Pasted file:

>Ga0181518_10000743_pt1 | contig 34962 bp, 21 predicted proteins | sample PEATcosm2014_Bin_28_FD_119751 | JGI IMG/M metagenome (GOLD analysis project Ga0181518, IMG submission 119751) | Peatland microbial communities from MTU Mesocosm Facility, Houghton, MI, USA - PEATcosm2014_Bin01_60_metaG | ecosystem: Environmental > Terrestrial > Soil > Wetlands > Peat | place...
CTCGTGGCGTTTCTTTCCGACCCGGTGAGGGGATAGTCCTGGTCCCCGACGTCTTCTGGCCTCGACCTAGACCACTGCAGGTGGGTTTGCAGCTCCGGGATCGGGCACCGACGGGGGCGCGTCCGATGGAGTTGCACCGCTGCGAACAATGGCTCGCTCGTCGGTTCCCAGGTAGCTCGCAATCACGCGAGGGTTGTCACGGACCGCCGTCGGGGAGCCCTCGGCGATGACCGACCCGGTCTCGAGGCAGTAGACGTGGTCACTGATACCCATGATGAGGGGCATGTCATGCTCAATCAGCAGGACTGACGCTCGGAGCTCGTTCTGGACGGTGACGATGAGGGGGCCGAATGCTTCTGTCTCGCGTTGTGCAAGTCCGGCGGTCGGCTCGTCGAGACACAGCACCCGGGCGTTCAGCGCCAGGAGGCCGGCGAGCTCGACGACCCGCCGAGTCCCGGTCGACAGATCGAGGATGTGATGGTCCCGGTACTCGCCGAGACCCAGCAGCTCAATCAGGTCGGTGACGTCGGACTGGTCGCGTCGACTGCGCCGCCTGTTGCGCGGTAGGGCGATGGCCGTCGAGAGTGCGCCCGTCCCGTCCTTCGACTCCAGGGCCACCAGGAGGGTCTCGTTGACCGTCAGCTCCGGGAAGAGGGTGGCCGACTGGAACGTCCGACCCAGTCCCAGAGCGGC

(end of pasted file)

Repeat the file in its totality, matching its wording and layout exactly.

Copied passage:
>Ga0181518_10000743_pt1 | contig 34962 bp, 21 predicted proteins | sample PEATcosm2014_Bin_28_FD_119751 | JGI IMG/M metagenome (GOLD analysis project Ga0181518, IMG submission 119751) | Peatland microbial communities from MTU Mesocosm Facility, Houghton, MI, USA - PEATcosm2014_Bin01_60_metaG | ecosystem: Environmental > Terrestrial > Soil > Wetlands > Peat | place...
CTCGTGGCGTTTCTTTCCGACCCGGTGAGGGGATAGTCCTGGTCCCCGACGTCTTCTGGCCTCGACCTAGACCACTGCAGGTGGGTTTGCAGCTCCGGGATCGGGCACCGACGGGGGCGCGTCCGATGGAGTTGCACCGCTGCGAACAATGGCTCGCTCGTCGGTTCCCAGGTAGCTCGCAATCACGCGAGGGTTGTCACGGACCGCCGTCGGGGAGCCCTCGGCGATGACCGACCCGGTCTCGAGGCAGTAGACGTGGTCACTGATACCCATGATGAGGGGCATGTCATGCTCAATCAGCAGGACTGACGCTCGGAGCTCGTTCTGGACGGTGACGATGAGGGGGCCGAATGCTTCTGTCTCGCGTTGTGCAAGTCCGGCGGTCGGCTCGTCGAGACACAGCACCCGGGCGTTCAGCGCCAGGAGGCCGGCGAGCTCGACGACCCGCCGAGTCCCGGTCGACAGATCGAGGATGTGATGGTCCCGGTACTCGCCGAGACCCAGCAGCTCAATCAGGTCGGTGACGTCGGACTGGTCGCGTCGACTGCGCCGCCTGTTGCGCGGTAGGGCGATGGCCGTCGAGAGTGCGCCCGTCCCGTCCTTCGACTCCAGGGCCACCAGGAGGGTCTCGTTGACCGTCAGCTCCGGGAAGAGGGTGGCCGACTGGAACGTCCGACCCAGTCCCAGAGCGGC